Some things move so slowly that you’d have a hard job noticing them at all. The drifting apart of continental plates. The three-toed sloth. But slowest of all must be the government’s reaction to the new scientific opportunities in agriculture that opened up with Brexit.
It is now roughly six years since the vote to leave the European Union, but it’s taken that long for the government to announce, in the Queen’s Speech on 10 May, legislation to enable the development of gene-editing technologies in a bill entitled Genetic Technology (Precision Breeding) Bill.
In a delicious irony, the proposal issued forth from the lips of Prince Charles, standing in for the Queen. The prince’s opposition to all forms of genetic modification is a matter of record.
It’s a welcome development, greeted as so by the Royal Society. Used properly, the gene editing (the best-known technique is called CRISPR), has great potential to reduce the use of pesticides and make farming more efficient, as well as to make improvements in human health. For example, research at Imperial College London published in 2018 showed how gene editing could be used to help eradicate malaria.
As Professor Linda Partridge, Vice-President and Biological Secretary of the Royal Society, said: “Genetic technologies, including genome editing, can help address the environmental and societal challenges faced by 21st century agriculture.”
As well as helping developing countries with their agricultural challenges, the new technologies could make a huge contribution to Britain’s own food security, at a time when the Governor of the Bank of England has warned of “apocalyptic” prices for imported food.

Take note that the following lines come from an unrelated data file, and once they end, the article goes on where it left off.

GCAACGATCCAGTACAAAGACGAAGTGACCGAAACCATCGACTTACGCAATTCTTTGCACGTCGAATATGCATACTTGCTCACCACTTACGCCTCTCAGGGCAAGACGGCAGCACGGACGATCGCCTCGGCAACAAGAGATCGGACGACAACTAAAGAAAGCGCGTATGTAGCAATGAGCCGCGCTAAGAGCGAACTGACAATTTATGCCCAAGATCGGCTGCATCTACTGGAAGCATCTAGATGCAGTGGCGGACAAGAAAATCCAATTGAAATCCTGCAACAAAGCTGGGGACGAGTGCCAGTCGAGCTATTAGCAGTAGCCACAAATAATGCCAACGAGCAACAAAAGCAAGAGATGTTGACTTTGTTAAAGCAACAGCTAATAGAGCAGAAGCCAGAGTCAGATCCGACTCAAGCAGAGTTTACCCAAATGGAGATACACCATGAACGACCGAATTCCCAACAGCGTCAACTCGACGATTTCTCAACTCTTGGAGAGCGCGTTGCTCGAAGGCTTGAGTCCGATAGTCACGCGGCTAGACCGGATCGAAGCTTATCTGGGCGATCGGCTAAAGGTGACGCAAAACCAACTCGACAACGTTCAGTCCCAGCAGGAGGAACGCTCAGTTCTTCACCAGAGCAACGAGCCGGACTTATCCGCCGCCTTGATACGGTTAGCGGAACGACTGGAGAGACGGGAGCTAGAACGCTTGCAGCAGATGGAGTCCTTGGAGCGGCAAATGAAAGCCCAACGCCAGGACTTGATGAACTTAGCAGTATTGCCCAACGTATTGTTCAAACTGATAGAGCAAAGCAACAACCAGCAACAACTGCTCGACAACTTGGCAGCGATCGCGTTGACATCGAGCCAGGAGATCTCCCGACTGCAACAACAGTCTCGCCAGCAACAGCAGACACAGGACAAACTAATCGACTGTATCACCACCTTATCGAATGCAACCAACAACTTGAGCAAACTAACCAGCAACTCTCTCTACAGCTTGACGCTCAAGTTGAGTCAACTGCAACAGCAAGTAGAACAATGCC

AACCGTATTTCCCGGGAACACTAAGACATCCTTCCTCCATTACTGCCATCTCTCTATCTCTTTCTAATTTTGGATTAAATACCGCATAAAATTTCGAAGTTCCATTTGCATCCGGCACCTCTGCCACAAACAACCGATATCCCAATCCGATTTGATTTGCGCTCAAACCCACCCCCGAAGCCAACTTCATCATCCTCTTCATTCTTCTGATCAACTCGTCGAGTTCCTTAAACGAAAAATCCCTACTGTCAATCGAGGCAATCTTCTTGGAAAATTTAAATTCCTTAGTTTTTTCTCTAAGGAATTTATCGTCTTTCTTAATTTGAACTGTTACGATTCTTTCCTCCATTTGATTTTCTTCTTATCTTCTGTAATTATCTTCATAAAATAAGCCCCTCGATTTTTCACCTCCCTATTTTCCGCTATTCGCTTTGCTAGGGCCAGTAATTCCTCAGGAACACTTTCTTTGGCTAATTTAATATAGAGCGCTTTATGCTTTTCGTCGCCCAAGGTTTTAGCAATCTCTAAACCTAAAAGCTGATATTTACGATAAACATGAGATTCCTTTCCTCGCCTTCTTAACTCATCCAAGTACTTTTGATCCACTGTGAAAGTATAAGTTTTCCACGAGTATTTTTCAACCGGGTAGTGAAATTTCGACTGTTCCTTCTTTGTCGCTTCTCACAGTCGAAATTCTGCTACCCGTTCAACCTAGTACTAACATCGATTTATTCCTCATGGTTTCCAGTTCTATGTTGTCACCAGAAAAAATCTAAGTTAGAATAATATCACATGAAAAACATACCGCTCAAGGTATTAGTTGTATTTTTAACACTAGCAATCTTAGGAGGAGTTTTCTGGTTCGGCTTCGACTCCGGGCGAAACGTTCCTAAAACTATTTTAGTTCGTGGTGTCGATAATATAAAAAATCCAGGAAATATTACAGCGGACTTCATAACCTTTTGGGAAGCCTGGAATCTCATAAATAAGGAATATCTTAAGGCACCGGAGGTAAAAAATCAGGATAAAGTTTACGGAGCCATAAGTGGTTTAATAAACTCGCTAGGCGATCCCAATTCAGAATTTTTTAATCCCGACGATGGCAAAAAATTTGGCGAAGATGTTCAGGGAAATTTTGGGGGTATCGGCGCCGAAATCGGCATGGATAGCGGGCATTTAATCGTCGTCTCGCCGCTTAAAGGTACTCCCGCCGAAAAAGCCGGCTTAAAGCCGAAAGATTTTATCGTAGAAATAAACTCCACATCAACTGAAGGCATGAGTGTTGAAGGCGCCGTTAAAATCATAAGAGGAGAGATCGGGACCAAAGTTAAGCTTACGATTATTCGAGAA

The Governor, Andrew Bailey, told the House of Commons Treasury Select Committee on 16 May that he felt “helpless” to stem the apocalypse. Helpless? He should start looking at using the country’s money to boost its own agricultural production.
But while the idea of new legislation is good, there’s no timetable, and we could be into 2023 (hopefully not longer) before the measures are on the statute book. Every month’s delay smooths the path for US corporations, which face virtually no restrictions on research and development in this area.
‘The EU is still saddled by the anti-science decision of the European Court of Justice in July 2018.’
The European Union, meanwhile, is still saddled by the anti-science decision of the European Court of Justice in July 2018 to treat the products of this targeted gene-editing as full-blown genetically modified organisms (GMOs), effectively putting a stop to developing new crops with this technique.
In another irony, CRISPR was actually developed by two scientists, one of whom, Emmanuelle Charpentier, is a French researcher who has also worked in Sweden and Germany. Her work with the US scientist Jennifer Doudna won them both the Nobel Prize for Chemistry in 2020. But the EU has turned its back on the practical implications of their breakthrough.
At the end of April 2022 the European Commission opened a 12-week consultation on gene editing, designed in large part to gather evidence to shift the European Court of Justice. The consultation may yield a proposal for a new EU regulation some time next year.
One of the Commission’s motivations is the sudden realisation that its own interventions in, for example, Ukraine have created serious food insecurity. But the Commission will face stiff opposition from the anti-science green lobby, which wields disproportionate influence in the EU – partly due to Germany’s pathological obsession with the “precautionary principle”.